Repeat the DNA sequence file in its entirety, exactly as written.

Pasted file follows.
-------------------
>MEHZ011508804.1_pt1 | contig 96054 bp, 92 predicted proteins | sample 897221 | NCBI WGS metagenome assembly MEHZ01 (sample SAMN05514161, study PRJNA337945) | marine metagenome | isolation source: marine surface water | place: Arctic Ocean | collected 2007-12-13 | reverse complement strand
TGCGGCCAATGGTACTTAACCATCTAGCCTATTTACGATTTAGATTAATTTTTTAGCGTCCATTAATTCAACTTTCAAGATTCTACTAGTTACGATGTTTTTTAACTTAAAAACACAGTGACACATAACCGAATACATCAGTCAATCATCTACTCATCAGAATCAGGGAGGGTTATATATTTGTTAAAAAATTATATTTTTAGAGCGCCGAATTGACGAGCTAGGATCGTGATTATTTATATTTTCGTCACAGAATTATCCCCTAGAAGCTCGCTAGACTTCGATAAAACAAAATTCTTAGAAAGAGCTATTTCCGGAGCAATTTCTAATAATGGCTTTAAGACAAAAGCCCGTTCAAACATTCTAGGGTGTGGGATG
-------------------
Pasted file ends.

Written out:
>MEHZ011508804.1_pt1 | contig 96054 bp, 92 predicted proteins | sample 897221 | NCBI WGS metagenome assembly MEHZ01 (sample SAMN05514161, study PRJNA337945) | marine metagenome | isolation source: marine surface water | place: Arctic Ocean | collected 2007-12-13 | reverse complement strand
TGCGGCCAATGGTACTTAACCATCTAGCCTATTTACGATTTAGATTAATTTTTTAGCGTCCATTAATTCAACTTTCAAGATTCTACTAGTTACGATGTTTTTTAACTTAAAAACACAGTGACACATAACCGAATACATCAGTCAATCATCTACTCATCAGAATCAGGGAGGGTTATATATTTGTTAAAAAATTATATTTTTAGAGCGCCGAATTGACGAGCTAGGATCGTGATTATTTATATTTTCGTCACAGAATTATCCCCTAGAAGCTCGCTAGACTTCGATAAAACAAAATTCTTAGAAAGAGCTATTTCCGGAGCAATTTCTAATAATGGCTTTAAGACAAAAGCCCGTTCAAACATTCTAGGGTGTGGGATG